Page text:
Not long after WCW closed its doors in 2001, Tony Schiavone thought he put pro wrestling in the rear-view mirror.
That was until last year when the long-time broadcaster linked up with podcast and mortgage broker extraordinaire Conrad Thompson. The two started a weekly show on the MLW Radio Network reflecting on Schiavone’s decades in the business called What Happened When.
Recalling the good, the bad and the ugly of his career was ultimately a gateway. Appearances followed and so did the opportunity to return to the commentary booth for MLW.
The Court Bauer-led promotion was reborn in October with the aptly titled One Shot event at Gilt Nightclub in Orlando. The inaugural show saw Schiavone call the action for a streaming audience alongside former WWE broadcaster Rich Bocchini.
Although his day jobs with the likes of the minor league Gwinnett Braves, Sports Radio 92.9 The Game and Georgia Bulldogs Radio Network keeps him behind a mic, there was a feeling of conscientiousness with broadcasting wrestling again.
“I was wondering if I can still do it,” said Schiavone, who will be at MLW Zero Hour on Thursday, Jan. 11 from Gilt Nightclub.
“I was wondering if my voice would hold out. The good thing was and is Rich is doing the play-by-play, and I’m doing the color commentary. So, I can rely on him for a lot of the stuff. I don’t think I’ve ever been nervous, but I was wondering if I could still do it both physically and if maybe the sport had passed me by.
“…With the podcast, we are talking about the old days. With MLW, we are talking about the new kids who are trying to make a name in wrestling for themselves. Though the podcast got me involved in wrestling again. Interested in what was going on because I hadn’t watched it and been removed from it for 15 years. It got me interested in the product again.”
During the hours before doors open, Schiavone got acquainted with his surroundings and met with many of the performers. He could feel the respect the men and women had for the business.
“All of them knew about my work and obviously followed it and were wrestling fans. That surprised me,” Schiavone said. “We then had a little meeting. I was reading the stuff Court had sent to me. Court had provided me with more information, inside information about the wrestlers than I ever had in the years at WCW. I never had sheets like this. It was almost like I had game day notes if you go to a baseball game or football game. I never had anything like that. It made the preparation very easy for me. I was put at ease and enjoyed myself. My voice held out. I say that back at the end of WCW, I was over-the-top, and my voice cracked and talked real loud. Now 15 years, I didn’t know if I had it or not. It all worked out. It was a really good night for me.”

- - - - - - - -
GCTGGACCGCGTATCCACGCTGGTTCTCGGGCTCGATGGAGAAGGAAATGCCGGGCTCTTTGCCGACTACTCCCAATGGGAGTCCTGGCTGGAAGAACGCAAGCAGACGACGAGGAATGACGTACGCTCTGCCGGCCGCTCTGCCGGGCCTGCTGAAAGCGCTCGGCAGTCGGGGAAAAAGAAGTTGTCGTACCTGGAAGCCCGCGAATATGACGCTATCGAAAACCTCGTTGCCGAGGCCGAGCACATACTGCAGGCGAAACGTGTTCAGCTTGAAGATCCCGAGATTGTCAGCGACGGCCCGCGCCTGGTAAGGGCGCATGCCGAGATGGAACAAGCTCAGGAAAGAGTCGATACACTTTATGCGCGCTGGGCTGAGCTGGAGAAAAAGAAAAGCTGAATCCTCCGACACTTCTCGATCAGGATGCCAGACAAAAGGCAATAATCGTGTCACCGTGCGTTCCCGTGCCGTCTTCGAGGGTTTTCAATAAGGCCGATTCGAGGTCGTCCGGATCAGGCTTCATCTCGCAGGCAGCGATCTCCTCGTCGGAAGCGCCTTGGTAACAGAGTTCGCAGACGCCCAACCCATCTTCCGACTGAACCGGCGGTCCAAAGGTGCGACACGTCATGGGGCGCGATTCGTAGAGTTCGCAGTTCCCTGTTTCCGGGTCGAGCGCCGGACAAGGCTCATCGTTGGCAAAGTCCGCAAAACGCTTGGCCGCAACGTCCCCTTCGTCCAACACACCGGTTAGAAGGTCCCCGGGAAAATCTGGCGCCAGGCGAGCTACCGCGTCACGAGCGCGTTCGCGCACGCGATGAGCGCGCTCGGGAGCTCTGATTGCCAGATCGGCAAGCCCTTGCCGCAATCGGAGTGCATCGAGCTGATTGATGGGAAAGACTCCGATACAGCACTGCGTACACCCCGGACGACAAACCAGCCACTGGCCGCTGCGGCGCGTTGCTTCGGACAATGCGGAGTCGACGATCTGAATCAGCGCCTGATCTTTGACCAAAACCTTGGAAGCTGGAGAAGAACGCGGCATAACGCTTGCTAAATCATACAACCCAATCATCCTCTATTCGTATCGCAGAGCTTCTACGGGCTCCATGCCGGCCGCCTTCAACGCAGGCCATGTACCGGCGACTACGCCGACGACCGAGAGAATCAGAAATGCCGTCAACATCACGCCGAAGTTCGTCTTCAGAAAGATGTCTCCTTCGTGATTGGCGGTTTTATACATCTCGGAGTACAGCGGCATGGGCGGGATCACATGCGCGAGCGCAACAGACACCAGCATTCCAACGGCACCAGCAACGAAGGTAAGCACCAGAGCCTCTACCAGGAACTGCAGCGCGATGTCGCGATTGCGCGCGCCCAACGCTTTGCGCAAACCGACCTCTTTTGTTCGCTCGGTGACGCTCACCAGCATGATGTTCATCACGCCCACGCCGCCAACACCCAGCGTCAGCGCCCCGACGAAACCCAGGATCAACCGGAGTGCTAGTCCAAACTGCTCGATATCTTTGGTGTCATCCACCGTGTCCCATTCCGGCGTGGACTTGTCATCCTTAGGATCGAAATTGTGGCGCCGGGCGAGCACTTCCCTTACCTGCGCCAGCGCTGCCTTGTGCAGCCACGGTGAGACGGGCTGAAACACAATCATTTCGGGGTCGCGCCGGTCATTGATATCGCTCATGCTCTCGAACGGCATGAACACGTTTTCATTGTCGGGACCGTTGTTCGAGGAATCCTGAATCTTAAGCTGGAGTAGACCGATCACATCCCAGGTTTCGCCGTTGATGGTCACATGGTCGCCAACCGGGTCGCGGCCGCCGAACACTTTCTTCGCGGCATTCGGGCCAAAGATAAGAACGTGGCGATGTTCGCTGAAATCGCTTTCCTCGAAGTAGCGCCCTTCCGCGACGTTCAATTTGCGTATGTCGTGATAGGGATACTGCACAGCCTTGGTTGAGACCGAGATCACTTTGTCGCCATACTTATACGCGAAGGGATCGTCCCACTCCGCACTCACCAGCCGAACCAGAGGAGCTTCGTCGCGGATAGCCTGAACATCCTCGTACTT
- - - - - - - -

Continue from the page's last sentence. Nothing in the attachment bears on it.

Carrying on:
The positive experience played a role in him agreeing to return for more, even though Schiavone’s mindset was one and done. The reception was warm for the former voice of WCW.
“I was working in wrestling when politics were heavy in the backstage area with guys jockeying for position. You couldn’t trust this guy or that guy. When you’re working in television, it’s a high-pressure industry,” he said. “I just felt good about the guys that were there and who I was working with, I didn’t feel pressure like I did in the past. It made me feel good about it again. I thought, ‘Why not give it a shot?’ The fact I was doing color, analysis if you will, is kind of a different place for me. And I’m kind of into that as well.”
Thompson thought his co-host would do an independent show one-off here and there, but never imagined he would actually work for a promotion on the regular.
“I think he’s a perfect fit for MLW,” he said. “MLW is trying to be a major league presentation, and I think Tony’s involvement helps legitimize that. Tony was comfortable halfway through the first show. He’s been calling traditional sports for two decades but calling wrestling again was like riding a bike.”
Schiavone has fallen back in love with pro wrestling. In the weeks leading up to the shows, he reads about the performers and watches videos. Schiavone is a fan of some of the emerging talent who appear on MLW events.
“I think everybody likes Ricochet, and we saw him at the first show,” he said. “The stuff he can do. Shane Strickland is just a phenomenal athlete. I like MJF because he is a cocky little millennial. He reminds me of some of my kids. I like him and the stuff he does. I’ll tell you I really like Darby Allin. He just does some unbelievably great stuff. I know he has a skateboarding background. I know those skateboarding kids throw caution to the wind and think they are bulletproof anyway, but he just does some incredible stuff in the ring.